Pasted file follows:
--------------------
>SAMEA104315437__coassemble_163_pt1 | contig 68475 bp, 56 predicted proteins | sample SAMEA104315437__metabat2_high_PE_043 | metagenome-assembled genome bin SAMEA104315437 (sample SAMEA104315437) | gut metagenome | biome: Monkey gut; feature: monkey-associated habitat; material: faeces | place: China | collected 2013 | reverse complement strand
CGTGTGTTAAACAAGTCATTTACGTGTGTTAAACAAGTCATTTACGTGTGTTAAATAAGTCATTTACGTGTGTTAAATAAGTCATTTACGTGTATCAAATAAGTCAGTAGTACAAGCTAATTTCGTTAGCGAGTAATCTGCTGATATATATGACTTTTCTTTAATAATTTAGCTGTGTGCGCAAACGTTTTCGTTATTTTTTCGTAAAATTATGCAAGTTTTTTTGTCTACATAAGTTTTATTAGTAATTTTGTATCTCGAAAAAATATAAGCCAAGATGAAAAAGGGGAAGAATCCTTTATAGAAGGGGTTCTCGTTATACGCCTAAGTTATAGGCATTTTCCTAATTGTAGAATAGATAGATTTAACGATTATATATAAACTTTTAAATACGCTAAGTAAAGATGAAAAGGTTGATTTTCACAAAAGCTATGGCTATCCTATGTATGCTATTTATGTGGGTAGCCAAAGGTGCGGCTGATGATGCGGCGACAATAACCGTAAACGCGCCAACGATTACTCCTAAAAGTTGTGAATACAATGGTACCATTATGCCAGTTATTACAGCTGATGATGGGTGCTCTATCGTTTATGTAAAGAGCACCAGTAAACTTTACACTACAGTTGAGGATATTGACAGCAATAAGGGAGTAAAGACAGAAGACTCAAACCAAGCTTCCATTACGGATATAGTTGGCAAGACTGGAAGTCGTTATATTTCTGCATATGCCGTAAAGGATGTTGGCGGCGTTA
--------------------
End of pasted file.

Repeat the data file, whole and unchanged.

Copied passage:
>SAMEA104315437__coassemble_163_pt1 | contig 68475 bp, 56 predicted proteins | sample SAMEA104315437__metabat2_high_PE_043 | metagenome-assembled genome bin SAMEA104315437 (sample SAMEA104315437) | gut metagenome | biome: Monkey gut; feature: monkey-associated habitat; material: faeces | place: China | collected 2013 | reverse complement strand
CGTGTGTTAAACAAGTCATTTACGTGTGTTAAACAAGTCATTTACGTGTGTTAAATAAGTCATTTACGTGTGTTAAATAAGTCATTTACGTGTATCAAATAAGTCAGTAGTACAAGCTAATTTCGTTAGCGAGTAATCTGCTGATATATATGACTTTTCTTTAATAATTTAGCTGTGTGCGCAAACGTTTTCGTTATTTTTTCGTAAAATTATGCAAGTTTTTTTGTCTACATAAGTTTTATTAGTAATTTTGTATCTCGAAAAAATATAAGCCAAGATGAAAAAGGGGAAGAATCCTTTATAGAAGGGGTTCTCGTTATACGCCTAAGTTATAGGCATTTTCCTAATTGTAGAATAGATAGATTTAACGATTATATATAAACTTTTAAATACGCTAAGTAAAGATGAAAAGGTTGATTTTCACAAAAGCTATGGCTATCCTATGTATGCTATTTATGTGGGTAGCCAAAGGTGCGGCTGATGATGCGGCGACAATAACCGTAAACGCGCCAACGATTACTCCTAAAAGTTGTGAATACAATGGTACCATTATGCCAGTTATTACAGCTGATGATGGGTGCTCTATCGTTTATGTAAAGAGCACCAGTAAACTTTACACTACAGTTGAGGATATTGACAGCAATAAGGGAGTAAAGACAGAAGACTCAAACCAAGCTTCCATTACGGATATAGTTGGCAAGACTGGAAGTCGTTATATTTCTGCATATGCCGTAAAGGATGTTGGCGGCGTTA